OpenStreetMap was founded in 2004 and is a international project to create a free map of the world. To do so, we, thousands of volunteers, collect data about roads, railways, rivers, forests, buildings and a lot more worldwide. Our map data can be downloaded for free by everyone and used for any purpose – including commercial usage. It is possible to produce your own maps which highlight certain features, to calculate routes etc. OpenStreetMap is increasingly used when one needs maps which can be very quickly, or easily, updated.

Preparing for the GDPR

Modified image. Original by TheDigitalArtist. Licence: CC0

The OSMF board and OSM working groups are preparing for upcoming legal changes regarding data protection rules. The General Data Protection Regulations (GDPR) come into effect in the EU on May 25, 2018. OpenStreetMap Foundation (OSMF), as a legal entity in the EU, is legally required to be compliant with GDPR. The OpenStreetMap License Working Group (LWG) wrote a white paper about GDPR to inform how we should prepare. To that end, we made a GDPR preparedness plan to be implemented over the next months. Many of the required changes are administrative. We want to help you understand what is changing based on how you might use OSM.

Here are some key points to help you learn more:

Do you use OSM to navigate the world?

OpenStreetMap is the free and open map of the world. If you are using OSM to navigate the world, there are no changes. Examples include viewing some form of maps and/or searching points of interest information, and routing instructions.

Do you contribute data to OSM?

Your contributions will not change. However, OSMF will update the Privacy Policy to specifically detail how personal data is collected and processed in accordance with GDPR. Please read that update when it comes out.

In addition, once OSM’s GDPR plan is fully implemented, access to metadata that may contain personal data will be limited. (Access to other data will not be affected. To see which API calls will be affected, please see this page on the wiki). Whether you as a contributor/edit user see changes as a result of these limitations will depend on which editor you use and whether the maintainers of a program you use make any alterations as a result of GDPR. OSMF will strive to help the maintainers of popular editors understand how these changes affect them. Please keep an eye out for further communications.

Are you a Service Provider that uses OSM?

If you are working on a project (e.g. software) that uses the types of OSM metadata most likely to contain personal data (the most prominent being usernames, userids, and changeset ids), you will need to abide by OSMF terms designed to protect personal data in order to have access to that data. These terms will be drafted in accordance with GDPR and will be available for the community to read through. Please keep an eye out for this future post.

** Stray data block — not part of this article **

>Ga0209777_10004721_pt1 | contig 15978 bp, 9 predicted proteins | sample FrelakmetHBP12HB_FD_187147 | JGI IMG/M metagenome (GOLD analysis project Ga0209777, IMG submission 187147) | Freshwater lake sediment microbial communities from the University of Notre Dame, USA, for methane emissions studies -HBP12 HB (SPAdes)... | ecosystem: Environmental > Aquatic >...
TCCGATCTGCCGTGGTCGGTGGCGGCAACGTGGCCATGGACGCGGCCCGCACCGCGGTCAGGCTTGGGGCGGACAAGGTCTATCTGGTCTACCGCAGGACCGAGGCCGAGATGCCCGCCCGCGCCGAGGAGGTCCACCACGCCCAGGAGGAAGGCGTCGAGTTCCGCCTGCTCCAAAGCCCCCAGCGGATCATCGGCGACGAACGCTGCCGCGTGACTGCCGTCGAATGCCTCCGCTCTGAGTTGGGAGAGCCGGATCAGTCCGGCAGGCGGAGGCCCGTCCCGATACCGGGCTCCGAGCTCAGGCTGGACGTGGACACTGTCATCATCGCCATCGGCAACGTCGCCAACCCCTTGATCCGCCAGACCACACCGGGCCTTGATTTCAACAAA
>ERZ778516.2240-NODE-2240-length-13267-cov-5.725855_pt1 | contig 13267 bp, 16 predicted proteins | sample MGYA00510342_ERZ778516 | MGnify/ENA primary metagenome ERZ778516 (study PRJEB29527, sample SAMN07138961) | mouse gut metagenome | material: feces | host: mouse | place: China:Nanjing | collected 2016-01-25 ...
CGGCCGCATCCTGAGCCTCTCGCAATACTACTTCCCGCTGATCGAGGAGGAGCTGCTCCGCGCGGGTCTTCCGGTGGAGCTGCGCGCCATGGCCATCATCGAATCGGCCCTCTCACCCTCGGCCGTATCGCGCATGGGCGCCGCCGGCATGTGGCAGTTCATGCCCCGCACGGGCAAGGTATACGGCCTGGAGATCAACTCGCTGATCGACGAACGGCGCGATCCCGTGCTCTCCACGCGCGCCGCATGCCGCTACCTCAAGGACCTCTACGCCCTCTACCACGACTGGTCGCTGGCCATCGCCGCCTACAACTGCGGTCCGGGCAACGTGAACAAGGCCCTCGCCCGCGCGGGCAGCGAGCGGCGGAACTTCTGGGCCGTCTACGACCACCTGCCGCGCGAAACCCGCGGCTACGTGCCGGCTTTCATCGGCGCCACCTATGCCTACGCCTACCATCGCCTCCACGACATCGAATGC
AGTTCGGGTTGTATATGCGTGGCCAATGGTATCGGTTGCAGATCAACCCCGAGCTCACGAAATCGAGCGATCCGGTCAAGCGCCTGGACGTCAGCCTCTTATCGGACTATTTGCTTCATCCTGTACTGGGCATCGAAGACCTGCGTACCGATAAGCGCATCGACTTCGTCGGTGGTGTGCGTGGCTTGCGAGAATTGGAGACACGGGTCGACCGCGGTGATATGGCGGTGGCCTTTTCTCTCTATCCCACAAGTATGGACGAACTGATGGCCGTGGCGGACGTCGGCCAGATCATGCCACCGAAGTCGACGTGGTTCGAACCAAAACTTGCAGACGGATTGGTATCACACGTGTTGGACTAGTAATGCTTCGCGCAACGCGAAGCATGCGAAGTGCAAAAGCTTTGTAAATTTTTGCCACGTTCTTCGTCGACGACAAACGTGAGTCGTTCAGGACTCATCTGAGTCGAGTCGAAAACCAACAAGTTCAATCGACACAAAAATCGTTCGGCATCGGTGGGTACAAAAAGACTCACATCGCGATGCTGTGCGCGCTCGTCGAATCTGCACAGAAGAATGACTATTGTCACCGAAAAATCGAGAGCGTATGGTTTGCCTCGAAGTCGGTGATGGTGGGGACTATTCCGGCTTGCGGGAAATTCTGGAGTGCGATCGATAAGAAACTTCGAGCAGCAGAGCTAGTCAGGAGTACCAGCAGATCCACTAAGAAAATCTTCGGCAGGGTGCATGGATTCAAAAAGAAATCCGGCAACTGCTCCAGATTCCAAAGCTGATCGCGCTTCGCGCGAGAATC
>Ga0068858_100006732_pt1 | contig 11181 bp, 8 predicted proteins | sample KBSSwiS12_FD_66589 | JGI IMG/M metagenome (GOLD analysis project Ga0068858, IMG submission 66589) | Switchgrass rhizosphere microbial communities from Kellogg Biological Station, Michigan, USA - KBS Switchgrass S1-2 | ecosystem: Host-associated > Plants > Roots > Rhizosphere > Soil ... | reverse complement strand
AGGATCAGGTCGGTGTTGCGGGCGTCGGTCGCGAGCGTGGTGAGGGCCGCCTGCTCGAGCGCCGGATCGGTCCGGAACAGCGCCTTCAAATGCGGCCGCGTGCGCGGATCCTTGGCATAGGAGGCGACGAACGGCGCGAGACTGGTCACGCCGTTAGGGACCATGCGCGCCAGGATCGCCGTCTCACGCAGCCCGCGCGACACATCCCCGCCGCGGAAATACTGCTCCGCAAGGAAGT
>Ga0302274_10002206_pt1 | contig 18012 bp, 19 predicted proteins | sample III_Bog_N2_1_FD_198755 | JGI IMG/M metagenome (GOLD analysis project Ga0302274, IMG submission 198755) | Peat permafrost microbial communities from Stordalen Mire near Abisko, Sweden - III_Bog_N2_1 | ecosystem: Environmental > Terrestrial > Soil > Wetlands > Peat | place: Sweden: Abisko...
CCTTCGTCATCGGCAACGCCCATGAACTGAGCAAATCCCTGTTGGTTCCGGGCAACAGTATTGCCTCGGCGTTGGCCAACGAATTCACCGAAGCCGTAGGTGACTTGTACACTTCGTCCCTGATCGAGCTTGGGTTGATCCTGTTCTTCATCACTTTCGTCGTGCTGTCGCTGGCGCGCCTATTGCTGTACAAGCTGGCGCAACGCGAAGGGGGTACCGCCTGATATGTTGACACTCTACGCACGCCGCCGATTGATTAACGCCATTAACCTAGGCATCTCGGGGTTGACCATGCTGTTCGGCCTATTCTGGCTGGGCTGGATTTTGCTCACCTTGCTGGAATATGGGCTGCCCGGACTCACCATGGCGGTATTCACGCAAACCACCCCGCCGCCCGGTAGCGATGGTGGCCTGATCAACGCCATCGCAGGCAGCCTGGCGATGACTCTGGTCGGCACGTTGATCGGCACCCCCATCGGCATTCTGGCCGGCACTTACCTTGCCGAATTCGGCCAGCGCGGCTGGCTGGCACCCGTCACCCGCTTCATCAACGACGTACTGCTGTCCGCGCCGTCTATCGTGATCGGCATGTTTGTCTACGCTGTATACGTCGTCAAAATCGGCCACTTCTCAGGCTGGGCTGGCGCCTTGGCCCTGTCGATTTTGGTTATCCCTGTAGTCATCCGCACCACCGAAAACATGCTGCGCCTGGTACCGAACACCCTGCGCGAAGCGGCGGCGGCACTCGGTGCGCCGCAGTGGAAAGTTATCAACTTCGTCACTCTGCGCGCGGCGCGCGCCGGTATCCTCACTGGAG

You should also be aware that, after May 25, 2018, as someone processing personal data from EU residents, you are subject to the GDPR and will need to adapt accordingly. For example, there are transparency requirements as outlined in Art. 14 ( OSMF and the LWG are working on templates to assist in streamlining compliance, but ultimately, you are responsible for GDPR compliance in any processing you do of personal data.

Does your project use OSM metadata?

Projects using metadata will be most impacted. If you are working on a project (e.g. software) that uses OSM metadata (e.g. quality assurance and data validation) this will be subject to the GDPR and will need to be adapted accordingly. Such projects will need to provide the information as outlined in Art. 14 to all OSM contributors and implement their own privacy policies and mechanisms.

What is GDPR?

There are many resources available to learn more about GDPR. Your data use and your data protection are the two key points to remember. The GDPR (EU) regulations can be read in full here. The OSM License Working Group’s GDPR White paper can be reviewed here. Additionally other organisations have created this clear diagram explanation and a checklist.

Is this compatible with ODbL?

Yes. ODbL concerns copyright and database rights. It explicitly disclaims trademark and patent on the IP side (which is why we have a separate trademark policy) or other national laws. It also specifically says “The right to release the Database under different terms, or to stop distributing or making available the Database, is reserved.” Similarly, the Contributor Terms specifically concern IP rights and the license used for them, but do not mention anything else like privacy law.

Find the Implementation plan

The following page will be used to track changes and provide updates. The OSMF board will also coordinate with the Licensing Working Group for further details in the coming weeks:


The OSMF Board and the various OSM working groups are available to answer key questions.

Updated OSMF Trademark Policy

The OpenStreetMap Foundation has updated its Trademark Policy, as per January 1st 2018. The revised policy is the work of the OSMF volunteer Licensing Working Group.

Read the updated Trademark Policy

The OpenStreetMap magnifying glass logo. One of the marks covered by the new trademarks policy

Why does OpenStreetMap have marks?

The OpenStreetMap marks represent OpenStreetMap and its work to bring open map data to the entire world. When users see the OpenStreetMap name and logo, they should be confident that they are looking at a high quality map that is the result of the rigorous and comprehensive collaboration process of OpenStreetMap. Trademark protection helps reinforce that connection.